Circular tail-lights make the Manta unmistakable from the rear, and the skinny B-pillar with frameless door windows gives a visual lightness to the roof.
The Berlinetta and Swinger are both 1900 models. Lift their front-hinged bonnets and you will find Opel’s ubiquitous, oversquare cam-in-head engine, a non-crossflow design that originated in Detroit in the early 1960s.
Rugged and adaptable would be the kindest things to say about it; pretty it is not. And, being all-iron, it’s not particularly light, either.
Inside and out, the Manta twins share details such as styled steel wheels and ersatz wood trim around a basic set of instruments – bereft, in both instances, of a rev counter.
The Swinger is a three-speed automatic, with bright red cloth trim and headrests on skinny seats that are rather more comfortable than they look.
Its doorcards are more primitive than the Berlinetta’s, which have plush, velvety facings and wooden inserts.
You make do with Opel’s all-purpose hard, shiny steering wheel on the two-pedal Swinger, whereas the Berlinetta has a chunky ‘sports’ item.
The switchgear – including the heater controls – is centred rationally around the instrument cluster, while the fat C-pillars that flow into the disappearing tail don’t hinder the all-round vision all that much.
Low gearing and engines that get thrashy when extended mean that a Manta would not be your first choice for a dash across Europe – or even a sprint up your local autobahn – but judged as competitively priced, thoroughly competent transportation of 50 years ago, they are still willing, lively and stable cars that pull up straight and short, ride with appropriate firmness – without feeling harsh – and have less wind and road noise than you might expect.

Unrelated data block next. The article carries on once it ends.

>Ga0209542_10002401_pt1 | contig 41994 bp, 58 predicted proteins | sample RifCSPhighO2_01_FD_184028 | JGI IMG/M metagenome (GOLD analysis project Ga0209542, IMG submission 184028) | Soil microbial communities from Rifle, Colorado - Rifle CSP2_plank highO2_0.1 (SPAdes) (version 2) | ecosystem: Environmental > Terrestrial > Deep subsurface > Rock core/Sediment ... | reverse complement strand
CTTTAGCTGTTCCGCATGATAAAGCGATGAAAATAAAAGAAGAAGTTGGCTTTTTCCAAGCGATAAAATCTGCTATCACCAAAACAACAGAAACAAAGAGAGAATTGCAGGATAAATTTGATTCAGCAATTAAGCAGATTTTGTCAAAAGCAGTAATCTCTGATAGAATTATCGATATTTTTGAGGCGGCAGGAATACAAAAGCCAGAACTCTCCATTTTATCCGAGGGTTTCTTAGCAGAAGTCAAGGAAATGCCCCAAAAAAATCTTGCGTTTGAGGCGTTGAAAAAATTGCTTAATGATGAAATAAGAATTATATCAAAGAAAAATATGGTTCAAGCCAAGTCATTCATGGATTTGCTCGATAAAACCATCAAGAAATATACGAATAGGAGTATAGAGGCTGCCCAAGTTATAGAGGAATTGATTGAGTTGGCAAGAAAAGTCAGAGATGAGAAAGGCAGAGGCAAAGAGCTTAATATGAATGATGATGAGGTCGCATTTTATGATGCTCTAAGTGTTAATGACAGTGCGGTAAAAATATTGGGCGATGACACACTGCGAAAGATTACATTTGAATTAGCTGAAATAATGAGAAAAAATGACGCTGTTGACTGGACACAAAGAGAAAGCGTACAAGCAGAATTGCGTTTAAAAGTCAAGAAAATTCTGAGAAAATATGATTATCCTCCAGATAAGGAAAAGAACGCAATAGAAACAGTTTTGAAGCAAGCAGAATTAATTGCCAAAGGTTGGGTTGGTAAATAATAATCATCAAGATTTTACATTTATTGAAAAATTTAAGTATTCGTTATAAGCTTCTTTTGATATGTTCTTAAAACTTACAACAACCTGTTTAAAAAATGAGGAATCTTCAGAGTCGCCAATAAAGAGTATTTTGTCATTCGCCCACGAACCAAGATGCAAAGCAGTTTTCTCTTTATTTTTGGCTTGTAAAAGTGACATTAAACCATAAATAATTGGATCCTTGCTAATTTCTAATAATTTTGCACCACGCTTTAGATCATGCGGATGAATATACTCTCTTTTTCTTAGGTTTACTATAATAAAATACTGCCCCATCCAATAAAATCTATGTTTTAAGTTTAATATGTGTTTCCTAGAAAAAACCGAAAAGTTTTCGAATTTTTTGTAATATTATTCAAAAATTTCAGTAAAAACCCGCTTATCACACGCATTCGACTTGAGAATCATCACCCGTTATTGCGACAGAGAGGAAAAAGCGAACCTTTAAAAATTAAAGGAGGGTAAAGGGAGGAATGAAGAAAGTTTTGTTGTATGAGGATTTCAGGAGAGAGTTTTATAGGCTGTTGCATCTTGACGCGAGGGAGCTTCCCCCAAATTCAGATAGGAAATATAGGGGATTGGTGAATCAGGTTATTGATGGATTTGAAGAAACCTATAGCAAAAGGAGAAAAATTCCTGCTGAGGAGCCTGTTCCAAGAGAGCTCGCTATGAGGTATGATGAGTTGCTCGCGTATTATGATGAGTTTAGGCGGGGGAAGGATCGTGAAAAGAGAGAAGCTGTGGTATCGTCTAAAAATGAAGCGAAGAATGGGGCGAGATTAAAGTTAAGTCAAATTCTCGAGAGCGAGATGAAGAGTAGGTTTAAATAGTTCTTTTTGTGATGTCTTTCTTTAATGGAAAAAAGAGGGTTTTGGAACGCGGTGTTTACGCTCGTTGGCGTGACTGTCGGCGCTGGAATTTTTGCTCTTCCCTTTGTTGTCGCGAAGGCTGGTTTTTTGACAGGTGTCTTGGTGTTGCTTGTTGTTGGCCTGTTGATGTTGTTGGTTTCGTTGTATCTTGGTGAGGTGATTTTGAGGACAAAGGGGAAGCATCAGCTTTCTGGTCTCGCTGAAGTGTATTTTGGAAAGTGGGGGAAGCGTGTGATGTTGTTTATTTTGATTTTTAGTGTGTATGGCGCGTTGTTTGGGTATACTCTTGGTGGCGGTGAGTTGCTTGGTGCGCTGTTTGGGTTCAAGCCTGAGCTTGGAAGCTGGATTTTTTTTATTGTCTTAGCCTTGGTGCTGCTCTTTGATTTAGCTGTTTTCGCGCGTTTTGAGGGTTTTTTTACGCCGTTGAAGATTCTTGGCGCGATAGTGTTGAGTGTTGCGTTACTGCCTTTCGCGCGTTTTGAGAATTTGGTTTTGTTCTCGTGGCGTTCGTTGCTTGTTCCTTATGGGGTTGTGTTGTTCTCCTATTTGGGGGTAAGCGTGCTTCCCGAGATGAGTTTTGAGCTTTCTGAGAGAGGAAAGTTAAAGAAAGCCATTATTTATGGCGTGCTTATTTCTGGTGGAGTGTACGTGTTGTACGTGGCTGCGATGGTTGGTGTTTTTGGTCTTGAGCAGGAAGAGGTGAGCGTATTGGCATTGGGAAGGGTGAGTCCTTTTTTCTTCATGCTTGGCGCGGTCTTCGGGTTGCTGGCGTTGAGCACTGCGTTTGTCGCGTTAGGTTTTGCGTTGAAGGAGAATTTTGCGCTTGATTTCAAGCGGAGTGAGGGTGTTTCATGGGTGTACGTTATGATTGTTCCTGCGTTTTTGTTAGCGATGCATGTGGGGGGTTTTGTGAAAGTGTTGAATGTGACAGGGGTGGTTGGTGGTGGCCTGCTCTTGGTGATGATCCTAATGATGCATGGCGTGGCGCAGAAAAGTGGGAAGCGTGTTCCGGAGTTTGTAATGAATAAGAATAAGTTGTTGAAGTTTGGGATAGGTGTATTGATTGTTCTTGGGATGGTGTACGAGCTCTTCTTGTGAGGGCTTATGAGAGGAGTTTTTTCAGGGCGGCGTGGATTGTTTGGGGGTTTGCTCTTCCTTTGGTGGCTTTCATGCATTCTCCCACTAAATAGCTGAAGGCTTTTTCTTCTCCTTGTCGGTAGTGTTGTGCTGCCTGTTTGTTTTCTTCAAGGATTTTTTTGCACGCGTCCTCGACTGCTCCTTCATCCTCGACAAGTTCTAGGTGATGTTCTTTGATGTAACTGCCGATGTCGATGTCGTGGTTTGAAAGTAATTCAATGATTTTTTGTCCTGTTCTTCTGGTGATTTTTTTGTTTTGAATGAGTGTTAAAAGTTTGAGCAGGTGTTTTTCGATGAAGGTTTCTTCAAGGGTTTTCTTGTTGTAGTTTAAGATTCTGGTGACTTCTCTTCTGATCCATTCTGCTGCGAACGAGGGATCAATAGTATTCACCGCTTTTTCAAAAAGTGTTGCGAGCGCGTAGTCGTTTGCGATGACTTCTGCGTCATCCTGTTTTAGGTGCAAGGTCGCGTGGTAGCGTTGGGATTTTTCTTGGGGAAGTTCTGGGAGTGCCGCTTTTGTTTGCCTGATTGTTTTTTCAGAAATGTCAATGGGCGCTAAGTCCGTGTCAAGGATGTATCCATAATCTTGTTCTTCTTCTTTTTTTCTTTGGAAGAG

The Berlinetta has a progressive clutch and a light, reasonably precise gearchange so you can deploy its ample torque to make smooth, sprightly progress; third will take you to something over 80mph if you are willing to endure the harsh tone of the engine when the second choke comes in.
Thanks to its willingness to kickdown, the automatic Swinger doesn’t feel at that much of a disadvantage on the road but, with fewer ratios to choose from, it leaves you less able to exploit the nifty chassis.
Both Mantas understeer just enough to maintain your confidence, with firm damping to help hold your line through steering that is more responsive than its 4.1 turns lock-to-lock would suggest.
They are agile and inherently safe, and offer no tricks to catch out the unwary.
Opel’s rallying prowess is steeped in the Ascona and Manta ‘B’, but you still sense the link to those cars in the Manta ‘A’, which proved that there was plenty of life left in traditionally contrived underpinnings.
In a ’70s world where it was by then well understood that a saloon could be made to handle as well as – perhaps even better than – a sports car, then a saloon-based coupé such as the original Manta couldn’t be a bad thing.
And if rare, luxurious and expensively engineered coupés were the birthright of names such as Lancia, Alfa and BMW, then Opel saw no reason why it shouldn’t have a piece of the action by selling the same dream at a price your parents could afford.
Images: James Mann
Thanks to: Opel Museum
Opel Manta A
- Sold/number built 1970-’75/498,553
- Construction steel monocoque
- Engine all-iron, cam-in-head 1897cc ‘four’, single Solex carburettor
- Max power 90bhp @ 5100rpm
- Max torque 108Ib ft @ 2800rpm
- Transmission four-speed manual or three-speed automatic, RWD
- Suspension: front independent, by upper wishbones, lower transverse links, anti-roll bar rear live axle, trailing arms, torque tube, Panhard rod; coil springs, telescopic dampers f/r
- Steering rack and pinion
- Brakes discs front, drums rear, with servo
- Length 14ft 1in (4293mm)
- Width 5ft 4in (1626mm)
- Height 4ft 5½in (1359mm)
- Wheelbase 7ft 11¾in (2432mm)
- Weight 2111Ib (958kg)
- 0-60mph 12.2 secs
- Top speed 105mph
- Mpg 25
- Price new £1474
- Price now £10-15,000*
*Prices correct at date of original publication